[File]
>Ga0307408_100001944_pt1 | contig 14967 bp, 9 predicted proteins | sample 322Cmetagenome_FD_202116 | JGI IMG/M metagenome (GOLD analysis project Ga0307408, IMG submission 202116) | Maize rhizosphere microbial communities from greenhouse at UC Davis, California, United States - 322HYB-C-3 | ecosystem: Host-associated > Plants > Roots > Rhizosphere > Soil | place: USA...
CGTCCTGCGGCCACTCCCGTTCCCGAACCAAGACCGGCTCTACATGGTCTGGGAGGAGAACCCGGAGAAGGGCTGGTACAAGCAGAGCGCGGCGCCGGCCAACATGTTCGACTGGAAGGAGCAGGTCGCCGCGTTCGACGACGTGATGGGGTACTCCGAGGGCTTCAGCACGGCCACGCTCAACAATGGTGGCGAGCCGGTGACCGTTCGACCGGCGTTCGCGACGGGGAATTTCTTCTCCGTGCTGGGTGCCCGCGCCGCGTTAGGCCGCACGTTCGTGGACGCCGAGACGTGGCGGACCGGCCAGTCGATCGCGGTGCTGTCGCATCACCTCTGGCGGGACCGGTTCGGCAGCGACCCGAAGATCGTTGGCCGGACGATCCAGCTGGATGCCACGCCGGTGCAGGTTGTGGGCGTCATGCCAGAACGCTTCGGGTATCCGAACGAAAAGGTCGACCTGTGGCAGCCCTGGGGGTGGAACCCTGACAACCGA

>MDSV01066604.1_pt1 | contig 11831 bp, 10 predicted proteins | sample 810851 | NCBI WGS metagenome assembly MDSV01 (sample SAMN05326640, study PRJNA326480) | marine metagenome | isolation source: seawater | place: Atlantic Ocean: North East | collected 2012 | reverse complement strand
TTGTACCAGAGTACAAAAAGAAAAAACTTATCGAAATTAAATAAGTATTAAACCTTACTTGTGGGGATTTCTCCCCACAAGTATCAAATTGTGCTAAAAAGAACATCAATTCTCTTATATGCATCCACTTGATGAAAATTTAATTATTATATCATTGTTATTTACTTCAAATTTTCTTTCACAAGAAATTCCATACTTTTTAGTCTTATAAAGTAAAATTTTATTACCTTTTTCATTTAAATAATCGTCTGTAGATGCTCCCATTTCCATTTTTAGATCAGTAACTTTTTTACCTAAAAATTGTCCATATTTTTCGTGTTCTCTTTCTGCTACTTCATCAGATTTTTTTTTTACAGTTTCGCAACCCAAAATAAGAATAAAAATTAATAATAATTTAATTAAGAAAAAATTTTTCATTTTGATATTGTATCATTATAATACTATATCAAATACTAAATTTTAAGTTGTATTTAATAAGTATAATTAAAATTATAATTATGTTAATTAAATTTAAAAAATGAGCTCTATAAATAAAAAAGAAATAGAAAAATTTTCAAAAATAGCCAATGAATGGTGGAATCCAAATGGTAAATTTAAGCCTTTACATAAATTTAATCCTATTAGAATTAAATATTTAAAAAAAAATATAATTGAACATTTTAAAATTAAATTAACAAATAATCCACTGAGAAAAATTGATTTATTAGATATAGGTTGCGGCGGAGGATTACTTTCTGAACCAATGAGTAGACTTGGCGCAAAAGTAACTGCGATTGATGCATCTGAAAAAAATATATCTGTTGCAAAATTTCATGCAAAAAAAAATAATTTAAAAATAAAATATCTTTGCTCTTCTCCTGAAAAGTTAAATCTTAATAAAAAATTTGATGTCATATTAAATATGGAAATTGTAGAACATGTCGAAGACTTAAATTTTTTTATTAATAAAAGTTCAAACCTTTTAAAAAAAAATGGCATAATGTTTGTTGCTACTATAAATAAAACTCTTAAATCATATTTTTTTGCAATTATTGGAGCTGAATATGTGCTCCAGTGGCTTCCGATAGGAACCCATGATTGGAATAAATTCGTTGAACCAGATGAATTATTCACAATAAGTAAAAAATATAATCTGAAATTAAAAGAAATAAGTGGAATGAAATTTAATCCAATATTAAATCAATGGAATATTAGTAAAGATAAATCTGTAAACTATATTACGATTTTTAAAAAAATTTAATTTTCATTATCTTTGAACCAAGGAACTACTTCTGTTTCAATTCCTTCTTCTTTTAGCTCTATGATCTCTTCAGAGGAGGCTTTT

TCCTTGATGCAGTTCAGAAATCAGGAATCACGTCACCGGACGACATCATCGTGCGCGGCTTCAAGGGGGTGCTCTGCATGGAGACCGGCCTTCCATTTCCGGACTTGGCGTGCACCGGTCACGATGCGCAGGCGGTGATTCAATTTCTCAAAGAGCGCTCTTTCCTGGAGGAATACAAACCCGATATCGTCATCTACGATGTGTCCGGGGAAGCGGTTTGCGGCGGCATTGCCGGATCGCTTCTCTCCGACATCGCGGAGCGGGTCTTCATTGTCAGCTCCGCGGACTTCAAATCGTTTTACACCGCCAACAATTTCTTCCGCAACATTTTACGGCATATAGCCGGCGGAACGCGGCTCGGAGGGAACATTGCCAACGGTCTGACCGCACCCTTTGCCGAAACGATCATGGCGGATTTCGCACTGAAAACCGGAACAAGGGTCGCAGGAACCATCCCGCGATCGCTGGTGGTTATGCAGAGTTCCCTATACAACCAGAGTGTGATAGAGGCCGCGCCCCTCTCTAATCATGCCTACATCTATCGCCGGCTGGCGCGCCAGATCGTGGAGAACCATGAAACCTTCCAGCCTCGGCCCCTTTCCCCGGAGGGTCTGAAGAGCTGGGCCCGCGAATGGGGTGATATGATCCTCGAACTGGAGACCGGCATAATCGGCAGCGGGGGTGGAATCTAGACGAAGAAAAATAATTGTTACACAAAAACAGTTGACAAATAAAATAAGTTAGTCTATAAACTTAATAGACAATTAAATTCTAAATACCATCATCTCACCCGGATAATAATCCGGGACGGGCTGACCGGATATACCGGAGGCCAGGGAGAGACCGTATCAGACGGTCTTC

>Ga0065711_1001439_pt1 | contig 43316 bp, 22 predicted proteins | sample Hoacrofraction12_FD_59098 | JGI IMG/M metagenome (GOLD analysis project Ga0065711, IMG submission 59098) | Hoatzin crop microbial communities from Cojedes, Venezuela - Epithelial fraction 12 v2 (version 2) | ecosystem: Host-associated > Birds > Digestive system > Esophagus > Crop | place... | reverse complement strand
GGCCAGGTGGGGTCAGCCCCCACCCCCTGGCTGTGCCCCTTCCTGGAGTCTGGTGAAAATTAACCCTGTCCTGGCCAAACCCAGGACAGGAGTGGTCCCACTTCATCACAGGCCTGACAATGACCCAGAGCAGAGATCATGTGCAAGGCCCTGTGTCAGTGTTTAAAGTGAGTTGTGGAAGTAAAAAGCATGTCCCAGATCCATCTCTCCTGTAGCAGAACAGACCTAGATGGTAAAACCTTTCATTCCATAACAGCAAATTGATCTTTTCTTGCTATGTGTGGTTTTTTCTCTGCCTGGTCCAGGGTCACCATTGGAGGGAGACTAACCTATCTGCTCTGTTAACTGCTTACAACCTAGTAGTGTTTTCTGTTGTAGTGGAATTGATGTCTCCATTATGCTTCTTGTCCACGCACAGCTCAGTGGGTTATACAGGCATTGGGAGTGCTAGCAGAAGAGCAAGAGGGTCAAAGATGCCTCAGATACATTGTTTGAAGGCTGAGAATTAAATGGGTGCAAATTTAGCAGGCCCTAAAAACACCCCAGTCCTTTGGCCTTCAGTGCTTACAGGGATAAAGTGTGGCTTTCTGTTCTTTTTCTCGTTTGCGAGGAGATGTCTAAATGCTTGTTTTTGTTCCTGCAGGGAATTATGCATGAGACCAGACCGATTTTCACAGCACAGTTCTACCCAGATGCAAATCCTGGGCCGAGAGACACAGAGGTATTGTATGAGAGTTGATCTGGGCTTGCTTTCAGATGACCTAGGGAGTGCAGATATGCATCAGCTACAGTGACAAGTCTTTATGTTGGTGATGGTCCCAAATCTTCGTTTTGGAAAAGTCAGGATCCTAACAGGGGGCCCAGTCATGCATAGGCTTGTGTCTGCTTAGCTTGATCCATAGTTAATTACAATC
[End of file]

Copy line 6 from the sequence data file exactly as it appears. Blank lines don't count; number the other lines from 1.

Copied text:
>Ga0065711_1001439_pt1 | contig 43316 bp, 22 predicted proteins | sample Hoacrofraction12_FD_59098 | JGI IMG/M metagenome (GOLD analysis project Ga0065711, IMG submission 59098) | Hoatzin crop microbial communities from Cojedes, Venezuela - Epithelial fraction 12 v2 (version 2) | ecosystem: Host-associated > Birds > Digestive system > Esophagus > Crop | place... | reverse complement strand